2017 In­vest­ment Fore­casts: Maybe good, no longer great

Kuwait Times - - BUSINESS -

NEW YORK: Get ready for in­vest­ments to be merely good again. They’ve al­ready been great for years, as both stocks and bonds have de­liv­ered fat re­turns since the worst of the fi­nan­cial cri­sis passed in 2009. But af­ter such a strong and long gal­lop up­ward, mar­kets have many rea­sons to slow down, an­a­lysts and fund man­agers say.

So in­stead of get­ting 10 per­cent or more from stocks, which in­dex funds are on pace to de­liver for the sixth time in eight years, a bet­ter ex­pec­ta­tion may be for some­thing in the low to mid-sin­gle dig­its, many of the pre­dic­tions say. Few are ex­pect­ing losses for stocks. But for bonds, which have been stel­lar for decades, even a flat year could be con­sid­ered a vic­tory.

“We’re in a dif­fer­ent in­vest­ing en­vi­ron­ment,” says Heather Kennedy Miner, global head of strate­gic ad­vi­sory so­lu­tions at Gold­man Sachs As­set Man­age­ment. “It re­quires a lit­tle bit of a psy­cho­log­i­cal shift in mind­set, that in­vestors are go­ing to get paid less for each unit of risk in the next few years.”

Of course, an­a­lyst fore­casts have a long his­tory of be­ing wrong. Many mar­ket watch­ers were fore­cast­ing only mod­est gains for this year, for ex­am­ple. And even though big, un­ex­pected events re­peat­edly shook mar­kets, from the U.K. de­ci­sion to quit the Euro­pean Union to Don­ald Trump’s vic­tory last month, stocks still man­aged to turn in a bet­ter-than-ex­pected year.

Many things could trip up fore­casts for 2017, such as an un­ex­pected rip higher in in­fla­tion. More po­ten­tially mar­ket-shak­ing elec­tions are also loom­ing, in­clud­ing ones in the largest Euro­pean economies. Plus, the ul­ti­mate wild card still hangs over the mar­ket: Trump. In­vestors are no­to­ri­ously bad at deal­ing with un­cer­tainty, and they’re gird­ing for a world where big shifts in U.S. pol­icy may ar­rive via a late-night tweet.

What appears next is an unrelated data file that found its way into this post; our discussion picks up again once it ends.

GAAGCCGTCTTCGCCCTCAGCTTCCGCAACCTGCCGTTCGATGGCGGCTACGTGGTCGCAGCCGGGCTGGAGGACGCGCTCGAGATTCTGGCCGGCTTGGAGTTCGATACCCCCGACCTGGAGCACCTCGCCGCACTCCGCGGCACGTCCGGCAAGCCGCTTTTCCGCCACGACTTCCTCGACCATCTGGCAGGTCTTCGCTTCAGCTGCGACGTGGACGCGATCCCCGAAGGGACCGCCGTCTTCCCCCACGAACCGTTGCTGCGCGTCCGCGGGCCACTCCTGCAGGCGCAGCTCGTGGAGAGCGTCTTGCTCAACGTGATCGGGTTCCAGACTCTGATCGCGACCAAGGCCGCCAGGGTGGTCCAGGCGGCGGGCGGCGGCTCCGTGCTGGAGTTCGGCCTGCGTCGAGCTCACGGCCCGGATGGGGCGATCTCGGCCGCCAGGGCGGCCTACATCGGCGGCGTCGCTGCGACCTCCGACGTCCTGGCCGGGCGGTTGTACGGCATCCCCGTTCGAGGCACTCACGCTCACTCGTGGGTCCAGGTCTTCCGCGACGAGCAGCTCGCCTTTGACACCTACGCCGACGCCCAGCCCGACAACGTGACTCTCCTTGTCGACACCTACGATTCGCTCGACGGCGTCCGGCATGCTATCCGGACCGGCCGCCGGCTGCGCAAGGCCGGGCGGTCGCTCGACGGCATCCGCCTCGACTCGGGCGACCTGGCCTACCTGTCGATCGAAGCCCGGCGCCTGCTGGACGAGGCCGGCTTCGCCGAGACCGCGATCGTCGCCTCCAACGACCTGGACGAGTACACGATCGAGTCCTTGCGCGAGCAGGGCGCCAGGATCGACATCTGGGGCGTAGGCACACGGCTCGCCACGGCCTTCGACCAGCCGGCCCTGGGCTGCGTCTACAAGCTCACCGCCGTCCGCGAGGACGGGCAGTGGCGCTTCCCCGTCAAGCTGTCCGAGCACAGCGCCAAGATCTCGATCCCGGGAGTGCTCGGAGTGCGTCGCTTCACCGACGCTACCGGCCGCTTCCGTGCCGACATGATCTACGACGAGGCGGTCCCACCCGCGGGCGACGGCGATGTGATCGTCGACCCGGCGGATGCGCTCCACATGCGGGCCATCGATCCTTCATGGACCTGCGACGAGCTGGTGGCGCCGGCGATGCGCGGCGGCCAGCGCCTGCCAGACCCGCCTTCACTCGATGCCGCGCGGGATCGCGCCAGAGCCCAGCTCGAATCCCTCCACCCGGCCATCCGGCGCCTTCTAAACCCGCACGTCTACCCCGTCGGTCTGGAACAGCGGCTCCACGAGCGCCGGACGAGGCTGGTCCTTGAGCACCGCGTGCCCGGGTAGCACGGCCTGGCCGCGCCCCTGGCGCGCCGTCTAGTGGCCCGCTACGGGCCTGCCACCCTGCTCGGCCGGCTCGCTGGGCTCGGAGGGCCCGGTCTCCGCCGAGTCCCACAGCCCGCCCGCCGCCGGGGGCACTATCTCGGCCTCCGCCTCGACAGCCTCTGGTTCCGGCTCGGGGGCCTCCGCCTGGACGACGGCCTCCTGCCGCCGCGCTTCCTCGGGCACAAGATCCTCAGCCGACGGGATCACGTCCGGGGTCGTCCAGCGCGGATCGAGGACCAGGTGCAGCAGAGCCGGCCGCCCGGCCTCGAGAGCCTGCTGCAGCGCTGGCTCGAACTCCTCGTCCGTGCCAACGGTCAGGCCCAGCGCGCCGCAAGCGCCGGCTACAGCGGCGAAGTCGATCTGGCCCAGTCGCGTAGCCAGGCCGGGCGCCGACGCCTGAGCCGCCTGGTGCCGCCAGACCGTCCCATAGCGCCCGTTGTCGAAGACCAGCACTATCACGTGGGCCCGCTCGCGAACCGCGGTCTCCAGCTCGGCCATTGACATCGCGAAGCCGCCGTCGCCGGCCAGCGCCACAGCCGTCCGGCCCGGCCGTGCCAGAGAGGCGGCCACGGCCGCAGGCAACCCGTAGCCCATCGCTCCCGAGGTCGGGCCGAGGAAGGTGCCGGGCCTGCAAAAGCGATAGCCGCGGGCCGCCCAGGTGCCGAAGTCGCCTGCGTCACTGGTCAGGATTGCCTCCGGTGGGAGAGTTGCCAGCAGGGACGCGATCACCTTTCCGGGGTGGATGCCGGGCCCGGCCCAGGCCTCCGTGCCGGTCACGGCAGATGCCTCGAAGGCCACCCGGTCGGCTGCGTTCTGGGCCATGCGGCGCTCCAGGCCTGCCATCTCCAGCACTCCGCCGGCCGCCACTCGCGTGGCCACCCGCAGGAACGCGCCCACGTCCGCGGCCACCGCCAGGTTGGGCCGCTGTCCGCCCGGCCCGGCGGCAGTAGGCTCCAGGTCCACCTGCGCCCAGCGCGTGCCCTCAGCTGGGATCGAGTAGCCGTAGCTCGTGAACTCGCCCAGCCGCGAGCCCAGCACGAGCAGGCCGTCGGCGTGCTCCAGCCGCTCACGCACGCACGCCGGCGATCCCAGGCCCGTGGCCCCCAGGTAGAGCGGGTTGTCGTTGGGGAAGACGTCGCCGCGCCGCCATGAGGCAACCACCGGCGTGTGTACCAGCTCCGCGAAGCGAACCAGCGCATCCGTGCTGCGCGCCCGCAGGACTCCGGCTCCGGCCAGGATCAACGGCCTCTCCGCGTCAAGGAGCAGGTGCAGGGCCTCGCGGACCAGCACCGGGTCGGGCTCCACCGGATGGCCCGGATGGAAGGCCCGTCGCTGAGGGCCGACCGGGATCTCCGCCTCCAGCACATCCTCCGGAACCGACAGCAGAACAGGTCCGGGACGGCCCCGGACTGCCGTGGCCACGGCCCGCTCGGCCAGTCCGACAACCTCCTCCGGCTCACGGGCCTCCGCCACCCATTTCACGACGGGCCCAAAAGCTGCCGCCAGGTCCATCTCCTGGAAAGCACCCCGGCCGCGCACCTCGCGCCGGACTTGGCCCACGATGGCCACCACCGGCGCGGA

Nev­er­the­less, the crux of fore­casts for more sub­dued re­turns in 2017 rests on sim­ple math. Stocks are no longer cheap, at least rel­a­tive to how much profit com­pa­nies are pro­duc­ing. And in­ter­est rates for bonds are low and ex­pected to be on the way up, which would mean their prices are set to drop. Here’s a look at what mar­ket watch­ers are think­ing:


A sim­ple way to mea­sure whether a stock is cheap or ex­pen­sive is to com­pare its price against the profit the com­pany is mak­ing. In re­cent years, stock prices have risen far more quickly than earn­ings, and that has many in­vestors ex­pect­ing slower gains ahead. “We are not dou­bling down with our clients’ money,” says Rich Weiss, se­nior port­fo­lio man­ager at Amer­i­can Cen­tury In­vest­ments. He’s been ratch­et­ing back stock in­vest­ments in the mu­tual funds that he runs. “It’s go­ing to be wait-and­see for us.”

When the fi­nan­cial cri­sis was still burn­ing in early 2009, the S&P 500 in­dex was trad­ing at the cheap level of eight times its earn­ings per share from the prior 12 months. Now, it’s trad­ing at 19 times, ac­cord­ing to Fac­tSet. At such lev­els, com­pa­nies will need to pro­duce big­ger prof­its to war­rant fur­ther gains in stock prices, an­a­lysts say. And while a pro­posed cor­po­rate tax cut by Trump would pro­vide an im­me­di­ate boost to earn­ings, strong eco­nomic growth has so far re­mained elu­sive.